The Department for Education has announced that Letters and Sounds, the free phonics teaching programme rolled out across schools as part of the Communication, Language and Literacy (CLL) programme for the National Strategies, is now not fit for purpose.
According to the DfE, it does not help schools to teach phonics synthetically, in a systematic and consistent way. Instead, schools will be encouraged to select a different programme from a DfE-validated list and buy it from approved suppliers.
What does history tell us about how to roll out a successful phonics scheme?
When Letters and Sounds was first rolled out, the implementation in schools was supported by a team of consultants, who were centrally employed and provided with ongoing training.
These consultants then worked with schools so that they themselves could provide training and ongoing support to teachers to ensure the scheme was understood and implemented effectively.
The rollout was supported by considerable ongoing professional development and training for all involved to ensure it was effective where it mattered – on the ground, in the classroom.
This approach worked – it was the right approach, and at the right time. And we know this because this approach had a measurable impact – a study by Machin and colleagues retrospectively identified an improvement in outcomes for schools where there was a consultant, working in collaboration with educators (Machin et al, 2018).
Part of the success of this approach can be attributed to the way in which these consultants also focused on the development of communication and language – ensuring that all literacy teaching was grounded in a deep, rich understanding of children’s spoken language, communication and literacy development.
We saw huge success with phonics because they understood that the way we do something is often as important as what we do.
And why do we know this was a success? Because when there was an understanding that the way that we do something is often as important as what we do, it helped to develop phonics and improved outcomes – as seen in the Phonics Screening Check.
So is there any need to change?
There is no doubt that teaching phonics effectively is hard.
There is a considerable amount of subject knowledge required; it is easy to mispronounce phonemes when you are teaching a large group; it is not always an instinctively easy thing for children to understand – especially those who have a loose grasp of what letters/sounds/words/sentences are. Any Year 1 teacher will know exactly what I mean!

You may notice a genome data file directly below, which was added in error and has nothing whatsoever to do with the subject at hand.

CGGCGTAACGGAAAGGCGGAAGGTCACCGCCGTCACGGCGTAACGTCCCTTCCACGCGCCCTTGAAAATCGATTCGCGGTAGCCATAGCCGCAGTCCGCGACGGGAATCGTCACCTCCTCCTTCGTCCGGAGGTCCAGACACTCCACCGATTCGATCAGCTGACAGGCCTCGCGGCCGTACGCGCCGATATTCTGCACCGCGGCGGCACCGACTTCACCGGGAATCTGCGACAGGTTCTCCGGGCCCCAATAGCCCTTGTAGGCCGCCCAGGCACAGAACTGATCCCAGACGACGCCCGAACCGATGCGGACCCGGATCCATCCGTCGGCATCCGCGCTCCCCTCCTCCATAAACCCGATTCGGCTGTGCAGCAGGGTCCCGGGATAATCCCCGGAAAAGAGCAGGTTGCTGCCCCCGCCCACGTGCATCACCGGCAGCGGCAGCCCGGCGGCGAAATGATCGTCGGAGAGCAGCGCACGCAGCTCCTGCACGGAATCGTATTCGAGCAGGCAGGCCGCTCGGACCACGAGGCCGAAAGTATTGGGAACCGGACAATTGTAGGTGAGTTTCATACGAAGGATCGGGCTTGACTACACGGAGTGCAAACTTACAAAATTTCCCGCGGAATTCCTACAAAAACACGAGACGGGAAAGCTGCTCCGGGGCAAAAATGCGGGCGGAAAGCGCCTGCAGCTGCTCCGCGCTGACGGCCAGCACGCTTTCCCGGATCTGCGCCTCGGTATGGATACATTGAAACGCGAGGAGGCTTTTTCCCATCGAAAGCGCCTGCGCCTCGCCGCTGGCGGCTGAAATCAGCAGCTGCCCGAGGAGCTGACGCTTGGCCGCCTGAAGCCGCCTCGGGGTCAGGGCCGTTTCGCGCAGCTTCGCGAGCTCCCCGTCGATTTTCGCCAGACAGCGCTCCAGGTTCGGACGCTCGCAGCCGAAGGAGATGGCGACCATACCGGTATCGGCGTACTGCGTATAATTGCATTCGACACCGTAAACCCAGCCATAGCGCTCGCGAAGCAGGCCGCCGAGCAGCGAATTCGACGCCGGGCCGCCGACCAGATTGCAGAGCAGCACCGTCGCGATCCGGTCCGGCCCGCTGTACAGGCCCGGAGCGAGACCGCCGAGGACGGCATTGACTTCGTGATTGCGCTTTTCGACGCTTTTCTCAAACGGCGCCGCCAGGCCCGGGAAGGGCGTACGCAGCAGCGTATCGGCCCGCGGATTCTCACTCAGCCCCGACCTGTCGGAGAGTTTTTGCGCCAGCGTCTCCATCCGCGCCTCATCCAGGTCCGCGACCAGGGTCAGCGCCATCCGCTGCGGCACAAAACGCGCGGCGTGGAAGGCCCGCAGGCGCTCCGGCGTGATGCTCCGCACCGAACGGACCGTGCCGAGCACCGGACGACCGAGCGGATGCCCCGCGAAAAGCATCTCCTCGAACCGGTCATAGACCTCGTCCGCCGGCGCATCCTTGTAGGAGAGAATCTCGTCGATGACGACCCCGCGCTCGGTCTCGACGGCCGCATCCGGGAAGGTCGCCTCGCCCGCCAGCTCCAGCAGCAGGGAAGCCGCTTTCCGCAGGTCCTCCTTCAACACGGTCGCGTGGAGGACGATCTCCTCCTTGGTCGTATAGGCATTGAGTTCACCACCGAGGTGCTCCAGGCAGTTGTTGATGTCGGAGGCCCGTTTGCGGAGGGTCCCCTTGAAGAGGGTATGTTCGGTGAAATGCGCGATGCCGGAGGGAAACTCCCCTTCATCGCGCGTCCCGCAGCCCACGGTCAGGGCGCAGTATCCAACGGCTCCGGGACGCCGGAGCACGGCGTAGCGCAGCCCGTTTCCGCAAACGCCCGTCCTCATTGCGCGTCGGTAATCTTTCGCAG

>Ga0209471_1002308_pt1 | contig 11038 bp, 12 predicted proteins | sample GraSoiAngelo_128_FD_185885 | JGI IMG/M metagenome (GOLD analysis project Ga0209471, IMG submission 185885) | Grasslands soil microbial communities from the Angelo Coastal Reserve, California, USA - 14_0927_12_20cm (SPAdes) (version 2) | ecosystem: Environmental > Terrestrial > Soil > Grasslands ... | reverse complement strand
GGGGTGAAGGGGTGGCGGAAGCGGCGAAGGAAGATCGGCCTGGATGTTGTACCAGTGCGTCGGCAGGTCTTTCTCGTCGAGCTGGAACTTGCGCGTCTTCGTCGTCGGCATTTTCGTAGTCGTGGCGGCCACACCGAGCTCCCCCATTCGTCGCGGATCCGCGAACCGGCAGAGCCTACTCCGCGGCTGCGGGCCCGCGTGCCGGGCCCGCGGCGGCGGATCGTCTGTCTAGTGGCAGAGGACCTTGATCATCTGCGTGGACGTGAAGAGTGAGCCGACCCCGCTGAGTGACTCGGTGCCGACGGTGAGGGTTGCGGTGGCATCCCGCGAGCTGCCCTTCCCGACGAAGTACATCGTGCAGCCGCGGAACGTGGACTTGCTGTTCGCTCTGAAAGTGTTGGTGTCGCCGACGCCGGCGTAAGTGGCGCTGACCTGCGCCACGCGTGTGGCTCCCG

Because it is such an important and challenging area of learning, it is a sensible idea to be constantly reviewing our phonics provision in school and developing and refining our effectiveness.
Revisiting and refreshing our teaching should be part of the regular school development cycle for primary schools.
But is ditching Letters and Sounds the best way to do that?
What would improve the provision of phonics in primary schools?
The good news is that we already know what steps we can take to ensure that teachers develop their skills at teaching phonics.
The Education Endowment Foundation has suggested that we focus on ensuring that all staff are regularly trained well and have a deep understanding of the practices and principles of effective phonics teaching – and that the programme we use should ensure that we can teach in a sequenced and systematic way.
They suggest teaching should be engaging, responsive and with the children carefully, dynamically and sensitively grouped, and that their progress should be checked regularly.
They also suggest careful consideration of any adaptations to the programme that we use, as it might influence the impact. In short, we should be focusing on developing and refining the teaching and organisation of phonics in school.
For schools that are in a pickle with their ways of teaching phonics, perhaps changing to a new scheme will provide them with the focus they need to deepen their knowledge and sharpen their teaching.
For others, perhaps a focus on revisiting and refreshing the teacher’s knowledge and understanding should be the main thing. Or we could focus on ensuring that we all have a deep understanding of the practices and principles of effective phonics teaching and that we teach in a sequenced and systematic way, regularly checking the progress of children.
Perhaps we should also place as much focus on the other aspects that contribute to developing literate children – spoken language, comprehension and the ability to write.
What will the change to phonics provision mean in practice?
The question schools will have to ask themselves is will changing from Letters and Sounds to another scheme really help achieve any of the above.
For some schools, the choice will not be there – if you are in trouble with phonics, and use Letters and Sounds, the English Hubs will help you change your programme.
Instead of thinking about the way that we deliver phonics, it is making it all about the materials we use. And we all know that the way that we do something is as important to get results (thanks to Bananarama).
Perhaps, especially in these challenging times, we should be keeping the main thing, the main thing.
Megan Dixon is director of research at Holy Catholic Family Multi-Academy Trust. With thanks to Daphne Barker at the Lancaster University Literacy Research Centre